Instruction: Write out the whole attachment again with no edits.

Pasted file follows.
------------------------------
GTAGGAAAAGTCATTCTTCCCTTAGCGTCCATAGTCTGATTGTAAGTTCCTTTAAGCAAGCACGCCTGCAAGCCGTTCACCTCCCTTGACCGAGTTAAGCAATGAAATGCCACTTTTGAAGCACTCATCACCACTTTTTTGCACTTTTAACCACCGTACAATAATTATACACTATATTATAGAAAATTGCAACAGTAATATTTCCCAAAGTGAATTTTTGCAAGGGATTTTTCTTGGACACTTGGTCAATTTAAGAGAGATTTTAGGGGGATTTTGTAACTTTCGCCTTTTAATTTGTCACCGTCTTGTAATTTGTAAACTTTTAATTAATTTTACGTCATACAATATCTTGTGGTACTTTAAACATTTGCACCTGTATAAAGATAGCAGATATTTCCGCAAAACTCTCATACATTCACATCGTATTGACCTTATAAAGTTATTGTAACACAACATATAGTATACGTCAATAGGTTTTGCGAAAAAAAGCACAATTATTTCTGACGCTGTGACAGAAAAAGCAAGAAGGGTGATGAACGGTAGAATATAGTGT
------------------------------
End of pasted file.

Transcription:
GTAGGAAAAGTCATTCTTCCCTTAGCGTCCATAGTCTGATTGTAAGTTCCTTTAAGCAAGCACGCCTGCAAGCCGTTCACCTCCCTTGACCGAGTTAAGCAATGAAATGCCACTTTTGAAGCACTCATCACCACTTTTTTGCACTTTTAACCACCGTACAATAATTATACACTATATTATAGAAAATTGCAACAGTAATATTTCCCAAAGTGAATTTTTGCAAGGGATTTTTCTTGGACACTTGGTCAATTTAAGAGAGATTTTAGGGGGATTTTGTAACTTTCGCCTTTTAATTTGTCACCGTCTTGTAATTTGTAAACTTTTAATTAATTTTACGTCATACAATATCTTGTGGTACTTTAAACATTTGCACCTGTATAAAGATAGCAGATATTTCCGCAAAACTCTCATACATTCACATCGTATTGACCTTATAAAGTTATTGTAACACAACATATAGTATACGTCAATAGGTTTTGCGAAAAAAAGCACAATTATTTCTGACGCTGTGACAGAAAAAGCAAGAAGGGTGATGAACGGTAGAATATAGTGT